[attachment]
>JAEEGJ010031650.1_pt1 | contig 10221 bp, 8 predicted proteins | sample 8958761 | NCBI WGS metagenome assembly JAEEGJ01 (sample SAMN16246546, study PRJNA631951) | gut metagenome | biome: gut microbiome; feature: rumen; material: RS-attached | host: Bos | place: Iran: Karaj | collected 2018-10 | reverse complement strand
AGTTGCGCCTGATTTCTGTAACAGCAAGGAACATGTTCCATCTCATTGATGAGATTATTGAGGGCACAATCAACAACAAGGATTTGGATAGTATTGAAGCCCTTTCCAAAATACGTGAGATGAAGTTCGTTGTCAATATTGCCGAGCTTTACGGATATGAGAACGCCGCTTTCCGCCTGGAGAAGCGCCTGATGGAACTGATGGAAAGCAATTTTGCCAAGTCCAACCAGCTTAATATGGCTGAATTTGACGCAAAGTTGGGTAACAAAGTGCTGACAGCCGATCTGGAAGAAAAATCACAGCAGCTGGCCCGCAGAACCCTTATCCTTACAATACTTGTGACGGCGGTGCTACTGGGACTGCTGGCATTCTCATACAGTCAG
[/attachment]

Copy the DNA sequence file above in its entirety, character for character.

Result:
>JAEEGJ010031650.1_pt1 | contig 10221 bp, 8 predicted proteins | sample 8958761 | NCBI WGS metagenome assembly JAEEGJ01 (sample SAMN16246546, study PRJNA631951) | gut metagenome | biome: gut microbiome; feature: rumen; material: RS-attached | host: Bos | place: Iran: Karaj | collected 2018-10 | reverse complement strand
AGTTGCGCCTGATTTCTGTAACAGCAAGGAACATGTTCCATCTCATTGATGAGATTATTGAGGGCACAATCAACAACAAGGATTTGGATAGTATTGAAGCCCTTTCCAAAATACGTGAGATGAAGTTCGTTGTCAATATTGCCGAGCTTTACGGATATGAGAACGCCGCTTTCCGCCTGGAGAAGCGCCTGATGGAACTGATGGAAAGCAATTTTGCCAAGTCCAACCAGCTTAATATGGCTGAATTTGACGCAAAGTTGGGTAACAAAGTGCTGACAGCCGATCTGGAAGAAAAATCACAGCAGCTGGCCCGCAGAACCCTTATCCTTACAATACTTGTGACGGCGGTGCTACTGGGACTGCTGGCATTCTCATACAGTCAG